Posts Tagged ‘transportation’

Back to chaos

July 22, 2019


As of 15 July 2019, the demolition of the Jayadeva Flyover, 11 years after it was built, has started, with the upper part (leading from Bannerghatta Road to Outer Ring Road) being closed to traffic. I am marking the date to see how long this changeover from road to road/Metro will take.

Stages, by Herman Hesse

October 24, 2017

As every flower fades and as all youth
Departs, so life at every stage,
So every virtue, so our grasp of truth,
Blooms in its day and may not last forever.
Since life may summon us at every age
Be ready, heart, for parting, new endeavor,
Be ready bravely and without remorse
To find new light that old ties cannot give.
In all beginnings dwells a magic force
For guarding us and helping us to live.
Serenely let us move to distant places
And let no sentiments of home detain us.
The Cosmic Spirit seeks not to restrain us
But lifts us stage by stage to wider spaces.
If we accept a home of our own making,
Familiar habit makes for indolence.
We must prepare for parting and leave-taking
Or else remain the slaves of permanence.
Even the hour of our death may send
Us speeding on to fresh and newer spaces,
And life may summon us to newer races.
So be it, heart: bid farewell without end.
–Hermann Hesse
(translated by Richard and Clara Winston)

Livelihoods: Driving others

June 23, 2017

Every now and then, a glimpse into lives very different from our own, brings us up sharply against alternate realities.

I am used to the notion of auto drivers as rough, rude people who will generally not co-operate with passengers. This preconception got a jolt when I noticed this man driving his autorickshaw in the traffic.


It cannot be an easy life when your own mobility depends on a pair of crutches. I realized that this man, and many others like him, battle many disadvantages to earn their living. I have learnt to try and remove my prejudices, and look afresh at my ideas about my fellow-citizens.

Two videos from Forest Park, 280913

September 30, 2013

Here’s DS trying out an

Elliptical Scooter

And in another example of something being pushed (this time, the air through pipes)…here’s bagpipe skirling, from the Scottish Games at Forest Park, on the same evening:

KTB was quite scared of the bagpipers and said twice or thrice that they might kill us….!

Cars in India…my memories

August 29, 2013

A very enjoyable chat with a friend in Sweden set me thinking about the various cars that I’ve seen and used during my life.

My father, who rose from the lowest to the highest executive postition in the Calcutta Electric Supply Corporation (CESC), had all his cars provided by the company, so we went through a wide variety of cars.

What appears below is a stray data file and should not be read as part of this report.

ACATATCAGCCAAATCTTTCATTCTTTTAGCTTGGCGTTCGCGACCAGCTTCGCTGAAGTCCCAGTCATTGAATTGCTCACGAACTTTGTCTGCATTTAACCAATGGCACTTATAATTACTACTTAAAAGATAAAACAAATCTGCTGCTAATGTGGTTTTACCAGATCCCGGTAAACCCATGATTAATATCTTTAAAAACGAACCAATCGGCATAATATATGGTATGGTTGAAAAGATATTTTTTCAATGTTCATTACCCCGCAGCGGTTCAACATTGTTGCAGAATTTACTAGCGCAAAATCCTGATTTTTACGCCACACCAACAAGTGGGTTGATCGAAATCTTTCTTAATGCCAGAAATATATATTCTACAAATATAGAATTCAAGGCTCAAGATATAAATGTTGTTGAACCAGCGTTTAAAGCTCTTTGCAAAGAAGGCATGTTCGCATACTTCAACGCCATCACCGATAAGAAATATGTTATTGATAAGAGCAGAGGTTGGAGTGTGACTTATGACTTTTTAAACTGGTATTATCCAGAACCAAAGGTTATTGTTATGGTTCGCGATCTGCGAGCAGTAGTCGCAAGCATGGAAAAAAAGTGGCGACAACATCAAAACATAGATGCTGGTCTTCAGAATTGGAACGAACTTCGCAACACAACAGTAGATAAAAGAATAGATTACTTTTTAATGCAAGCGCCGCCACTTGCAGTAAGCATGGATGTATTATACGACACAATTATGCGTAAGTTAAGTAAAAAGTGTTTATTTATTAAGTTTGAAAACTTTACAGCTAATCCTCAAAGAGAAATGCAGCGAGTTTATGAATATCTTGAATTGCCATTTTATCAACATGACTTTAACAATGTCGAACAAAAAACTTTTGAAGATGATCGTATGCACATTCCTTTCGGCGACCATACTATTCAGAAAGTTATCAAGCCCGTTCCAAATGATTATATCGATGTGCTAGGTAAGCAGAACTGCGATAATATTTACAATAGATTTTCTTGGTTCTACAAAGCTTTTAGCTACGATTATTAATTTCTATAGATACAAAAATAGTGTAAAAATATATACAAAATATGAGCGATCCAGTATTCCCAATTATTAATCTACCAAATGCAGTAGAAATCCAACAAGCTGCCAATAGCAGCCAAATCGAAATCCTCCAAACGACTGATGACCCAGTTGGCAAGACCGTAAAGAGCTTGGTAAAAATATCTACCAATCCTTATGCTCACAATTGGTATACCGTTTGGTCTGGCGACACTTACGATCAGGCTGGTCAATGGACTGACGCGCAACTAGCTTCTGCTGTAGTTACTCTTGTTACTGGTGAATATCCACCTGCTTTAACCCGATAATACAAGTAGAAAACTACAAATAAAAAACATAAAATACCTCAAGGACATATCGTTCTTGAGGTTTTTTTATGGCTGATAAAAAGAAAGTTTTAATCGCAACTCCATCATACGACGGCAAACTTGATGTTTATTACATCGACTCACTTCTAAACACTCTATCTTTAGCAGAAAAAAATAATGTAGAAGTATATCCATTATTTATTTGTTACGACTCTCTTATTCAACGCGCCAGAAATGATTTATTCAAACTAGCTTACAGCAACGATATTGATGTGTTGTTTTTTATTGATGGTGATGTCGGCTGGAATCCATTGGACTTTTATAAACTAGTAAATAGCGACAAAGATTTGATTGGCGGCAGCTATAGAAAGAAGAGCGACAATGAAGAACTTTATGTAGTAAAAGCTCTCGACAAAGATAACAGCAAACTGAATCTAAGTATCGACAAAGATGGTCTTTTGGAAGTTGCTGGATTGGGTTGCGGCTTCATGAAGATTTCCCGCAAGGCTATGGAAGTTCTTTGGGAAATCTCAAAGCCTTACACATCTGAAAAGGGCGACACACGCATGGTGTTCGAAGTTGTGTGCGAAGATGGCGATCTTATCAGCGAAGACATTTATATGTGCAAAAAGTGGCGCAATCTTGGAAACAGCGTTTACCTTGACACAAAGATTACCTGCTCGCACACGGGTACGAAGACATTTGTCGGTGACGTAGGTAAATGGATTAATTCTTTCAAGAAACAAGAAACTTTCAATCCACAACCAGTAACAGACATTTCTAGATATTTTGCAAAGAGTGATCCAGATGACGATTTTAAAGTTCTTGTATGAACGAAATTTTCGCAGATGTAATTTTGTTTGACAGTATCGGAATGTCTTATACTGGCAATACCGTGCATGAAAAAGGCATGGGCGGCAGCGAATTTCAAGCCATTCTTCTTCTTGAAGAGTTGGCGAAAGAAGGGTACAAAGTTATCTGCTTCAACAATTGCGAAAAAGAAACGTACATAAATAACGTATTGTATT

It is usual of think of India of the 60’s and 70’s having only the Ambassador and Fiat…but in reality, there were certainly a lot more cars around.

In the beginning, I saw a lot of cars of British make in Calcutta (probably imported from Britain; I don’t think they were manufactured in India.) There were Austin (the chrome letters actually announced, “Austin of England”, Humber, Studebakers, and Raleighs. There were all the American cars that were status symbols…”Shevorley” (Chevrolet) which had the famous “Impala” and the other large-fin “kappal cars” (cars like ships!) that floated their lengths along the roads.

Standard was a car company that had the small cars of that era….the Standard 8 and the Standard 10 were tiny little cars. I have no idea about the performance of these cars…they were just cars that I saw around.

Hindustan Motors manufactured the ubiquitous rhinos of the Indian roads….Ambassador cars (and still do, even now) and their predecessors, the Landmaster. For some reason, I always thought of cars with rounded boots as female, and those with even small tail fins as male. Don’t ask me why! I remember the Fiat (before it became Premier Motors) 800 with a rounded boot, and the 1000 with slight fins (nothing like the kappal cars!). One Fiat model was one of the last cars I’ve seen where the front door hinge was the reverse of the usual near-the-dashboard.I feel this must be quite convenient, and still don’t know why this kind of front door was phased out.

The Fords could sometimes be huge mammoths, in which I felt lost once I got in. I do not remember air-conditioned cars in my childhood, at all. Window seats were eagerly looked forward to, and captured, after pleadings to parents and fights with siblings!

It took a while for the realization to sink in that we Indians were getting the reject cars and designs…at some point, yes, I did realize it.

Standard also had that ever-present car, the Herald. This car, too, came in two models, I remember the engine cowl of one opening the other way (not hinged near the windshield)…the only car engine cowling I’ve seen opening like that. These cars would stop in just a few inches of water, and so they were called the Stranded Herald! They were two-door cars…I’ve always detested two-door cars.

I never thought of the company and the model name as different…such was my ignorance. I had heard, as in a dream, of the Rolls Royce, and seen some photos…but I don’t recall ever seeing one, or having one pointed out to me. Daimlers and Bentleys were simply not in my ken.

I do recall several Volkswagens, yes, the Beetles, running around the city, but they, too, were not very frequent.

I think it was in the 80’s that Standard introduced the Rover. Even I, with my lack of knowledge, realized that it was an uneconomical, unreliable vehicle…I remember calling it the Sub-standard Rover, and said that it had enough fuel range to get from petrol pump to petrol pump.Apparently, the sleek-looking design of the car made it a great attraction to many people.

At some point of time (mid 80’s?) there was a Karnataka-manufactured clunker called the Badal, the only 3-wheeler passenger car that I have seen. Does anyone remember this?

Premier, too, introduced a lemon called the 118 NE, which had some fuel-pump problems. I remember having to abandon our car in the Western ghats once, and coming home by bus!

The arrival of the Maruti 800 truly galvanized mass car ownership in India…it’s amazing to think of the revolution! Everyone who had a Lambretta or a Vespa or a Bajaj scooter now had a Maruti….a major change, indeed. It was tiny, convenient, and one of the most useful cars that I’ve seen. Another useful car was the Maruti Esteem…we used to joke that it would be even more cost-friendly if it would run on e-“steam”.